The first of Hong Kong’s upcoming group of virtual banks has confirmed its launch with a 6% special introductory rate on all deposits.
ZA Bank Ltd., which is notably one of eight companies planning to establish digital-only banking services in Hong Kong, has launched a pilot that will be paying a select group of depositors more than 3 percentage points over what’s offered by existing banks like HSBC Holdings Plc and Standard Chartered Plc.
While many industry participants are not convinced that the new challenger banks will be able to consistently offer these rates, the offer still serves as a potential warning of increasing competition for Hong Kong’s $410 billion local currency time-deposit market.
Terry Siu, treasurer at CMB Wing Lung Bank Ltd., noted:
“This is more of a gimmick, which shouldn’t become a norm.”
CMB currently offers a 3.8% interest rate to new savers for two-month HK dollar deposits.
“But competition for funds is indeed getting higher as eight more banks are coming out.”
ZA Bank had started offering a pilot program in December 2019 for the city’s very first digital-only bank. The bank is offering the competitive 6% rate for three-month HK dollar deposits, which will be capped at HK$200,000 (appr. $25,000), according to a source that claims to be familiar with the matter.
The accounts are fixed at a 2% interest rate, however, they reportedly provide a top up of around 4% to certain clients, the source revealed. Standard Chartered, HSBC and BOC Hong Kong Holdings Ltd. pay anywhere between 1.9%-2.3% for the maturity.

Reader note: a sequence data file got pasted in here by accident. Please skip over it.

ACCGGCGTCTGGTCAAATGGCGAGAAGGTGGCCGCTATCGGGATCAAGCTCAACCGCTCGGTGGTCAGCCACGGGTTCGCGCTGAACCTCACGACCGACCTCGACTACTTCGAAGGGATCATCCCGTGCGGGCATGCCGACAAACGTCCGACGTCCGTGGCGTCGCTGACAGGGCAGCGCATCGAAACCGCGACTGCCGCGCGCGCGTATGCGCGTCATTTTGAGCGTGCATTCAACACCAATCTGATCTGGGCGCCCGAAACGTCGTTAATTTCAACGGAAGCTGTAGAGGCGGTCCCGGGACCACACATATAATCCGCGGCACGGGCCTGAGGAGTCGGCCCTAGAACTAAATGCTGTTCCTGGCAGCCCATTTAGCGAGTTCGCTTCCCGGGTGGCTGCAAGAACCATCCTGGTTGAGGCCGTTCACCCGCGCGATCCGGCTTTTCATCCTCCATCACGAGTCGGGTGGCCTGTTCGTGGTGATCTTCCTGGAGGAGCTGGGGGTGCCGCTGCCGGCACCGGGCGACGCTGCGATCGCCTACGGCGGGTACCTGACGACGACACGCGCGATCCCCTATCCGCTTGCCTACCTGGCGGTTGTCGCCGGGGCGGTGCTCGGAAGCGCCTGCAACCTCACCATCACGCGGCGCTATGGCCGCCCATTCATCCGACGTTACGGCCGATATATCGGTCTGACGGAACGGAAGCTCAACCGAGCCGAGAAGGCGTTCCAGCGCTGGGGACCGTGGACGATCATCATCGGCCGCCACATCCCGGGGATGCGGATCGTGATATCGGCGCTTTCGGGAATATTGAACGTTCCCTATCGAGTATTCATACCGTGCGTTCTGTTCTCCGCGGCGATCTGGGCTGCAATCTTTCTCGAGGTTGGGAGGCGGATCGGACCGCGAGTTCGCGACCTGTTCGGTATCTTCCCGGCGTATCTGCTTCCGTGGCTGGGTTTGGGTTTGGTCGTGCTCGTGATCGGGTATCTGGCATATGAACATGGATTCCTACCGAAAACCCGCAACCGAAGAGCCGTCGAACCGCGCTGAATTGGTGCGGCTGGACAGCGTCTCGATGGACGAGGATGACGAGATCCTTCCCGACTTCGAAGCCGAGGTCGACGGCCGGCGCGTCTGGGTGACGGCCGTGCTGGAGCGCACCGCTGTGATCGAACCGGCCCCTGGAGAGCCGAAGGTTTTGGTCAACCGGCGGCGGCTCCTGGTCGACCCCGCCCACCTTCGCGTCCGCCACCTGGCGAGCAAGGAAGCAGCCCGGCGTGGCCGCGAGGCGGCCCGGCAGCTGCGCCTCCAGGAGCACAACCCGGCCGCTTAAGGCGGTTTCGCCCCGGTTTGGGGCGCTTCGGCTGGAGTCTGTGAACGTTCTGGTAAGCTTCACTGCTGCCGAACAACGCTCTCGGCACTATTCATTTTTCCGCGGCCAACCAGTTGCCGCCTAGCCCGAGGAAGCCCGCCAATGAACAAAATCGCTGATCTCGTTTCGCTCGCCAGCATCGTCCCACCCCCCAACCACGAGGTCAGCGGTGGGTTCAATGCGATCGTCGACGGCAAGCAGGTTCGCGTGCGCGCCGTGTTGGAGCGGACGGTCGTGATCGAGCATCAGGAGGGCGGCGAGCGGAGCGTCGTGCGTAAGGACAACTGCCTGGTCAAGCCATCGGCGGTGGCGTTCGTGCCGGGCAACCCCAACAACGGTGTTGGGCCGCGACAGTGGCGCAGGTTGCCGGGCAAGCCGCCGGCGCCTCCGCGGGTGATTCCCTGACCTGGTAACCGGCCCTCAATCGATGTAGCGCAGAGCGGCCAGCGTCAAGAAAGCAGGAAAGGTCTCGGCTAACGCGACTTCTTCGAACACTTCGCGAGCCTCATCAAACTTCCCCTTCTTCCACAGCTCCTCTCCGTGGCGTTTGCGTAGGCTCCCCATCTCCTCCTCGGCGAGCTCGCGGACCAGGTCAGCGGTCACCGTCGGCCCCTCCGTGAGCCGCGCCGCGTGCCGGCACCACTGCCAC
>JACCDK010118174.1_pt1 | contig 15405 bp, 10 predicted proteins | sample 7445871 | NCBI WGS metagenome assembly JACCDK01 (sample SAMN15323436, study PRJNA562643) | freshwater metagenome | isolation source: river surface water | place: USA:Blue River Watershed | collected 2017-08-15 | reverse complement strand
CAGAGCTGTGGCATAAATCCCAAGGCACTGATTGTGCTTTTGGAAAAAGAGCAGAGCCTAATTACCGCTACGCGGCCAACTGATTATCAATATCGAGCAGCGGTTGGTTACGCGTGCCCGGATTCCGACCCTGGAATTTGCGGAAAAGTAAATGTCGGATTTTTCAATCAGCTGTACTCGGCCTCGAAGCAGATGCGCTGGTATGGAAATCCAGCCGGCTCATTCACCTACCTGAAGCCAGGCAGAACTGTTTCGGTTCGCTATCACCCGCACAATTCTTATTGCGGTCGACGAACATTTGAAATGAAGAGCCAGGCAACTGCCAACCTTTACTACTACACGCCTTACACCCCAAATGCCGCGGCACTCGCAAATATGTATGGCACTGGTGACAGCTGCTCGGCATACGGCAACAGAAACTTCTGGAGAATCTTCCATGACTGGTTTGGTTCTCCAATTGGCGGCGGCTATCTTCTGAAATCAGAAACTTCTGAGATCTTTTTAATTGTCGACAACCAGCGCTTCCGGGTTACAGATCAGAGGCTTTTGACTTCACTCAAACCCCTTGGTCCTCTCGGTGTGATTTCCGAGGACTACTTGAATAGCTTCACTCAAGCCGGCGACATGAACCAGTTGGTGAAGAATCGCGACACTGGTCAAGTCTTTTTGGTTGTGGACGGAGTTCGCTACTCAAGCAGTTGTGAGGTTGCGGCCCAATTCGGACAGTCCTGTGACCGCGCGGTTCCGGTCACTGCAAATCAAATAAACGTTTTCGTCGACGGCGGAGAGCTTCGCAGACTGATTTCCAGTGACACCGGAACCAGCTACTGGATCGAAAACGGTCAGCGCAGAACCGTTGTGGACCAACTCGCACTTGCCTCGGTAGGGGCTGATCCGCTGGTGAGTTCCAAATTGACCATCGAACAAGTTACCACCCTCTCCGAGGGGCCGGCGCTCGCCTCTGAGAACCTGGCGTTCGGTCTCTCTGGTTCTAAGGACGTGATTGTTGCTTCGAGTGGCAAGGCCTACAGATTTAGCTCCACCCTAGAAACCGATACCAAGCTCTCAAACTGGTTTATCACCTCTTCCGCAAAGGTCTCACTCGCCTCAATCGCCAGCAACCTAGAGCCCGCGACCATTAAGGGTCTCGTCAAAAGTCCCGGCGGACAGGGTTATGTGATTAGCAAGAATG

Chinese Fintech giant Ant Financial and Tencent Holdings were issued operational licenses to offer digital banking services in 2019 by the Hong Kong Monetary Authority. The launch will come as tensions have been increasing in the city due to pro-democracy demonstrations.
Deposit rates might remain elevated as the tensions continue and also due to concerns over capital flight during periods of unrest. However, there haven’t been any indications yet that cash is leaving Hong Kong, but local banks have confirmed that a few customers have asked about opening new accounts in other jurisdictions in order to stay safe. The Monetary Authority, Hong Kong’s de facto reserve bank, is responsible for controlling and guiding the area’s economy and aims to maintain financial stability by continuing to peg the HK dollar to the USD.
The rates are significantly higher than those offered by institutions based in other developed nations, where reserve banks have reduced rates considerably, which has forced local institutions to pass negative rates onto clients. In Denmark, for example, where interest rates have remained negative for a long period of time, a large number of banks now charge depositors.
Deposit rates have also generally been lower among other digital banks throughout the world. UK-based Monzo offers deposits of around 1.3%, meanwhile, Australia’s 86400 offers 2.25% on certain deposits. US-based Ally offers a 1.6% rate and three-month certificate of deposits (CDs) at 0.75%. Giant Wall Street investment bank Goldman Sachs Group’s Marcus venture offers a 1.7% rate for its savings accounts.
A representative at the ZA, a division of ZhongAn Technologies International Group, noted that the institution will introduce new offerings in different phases. ZA has also confirmed that it will offer clients a “full suite of services 24/7,” which will allow people to open a new account within minutes with just their Hong Kong ID card.
An HKMA representative revealed that certain banks might offer promotional rates to a select few clients, while noting that banking products are mainly commercial choices.
The representative also mentioned:
“While the Monetary Authority will not interfere with the commercial decisions of individual institutions, it would be a concern if a virtual bank planned to aggressively build market share at the expense of recording substantial losses in the initial years of operation without any credible plan for profitability in the medium term.”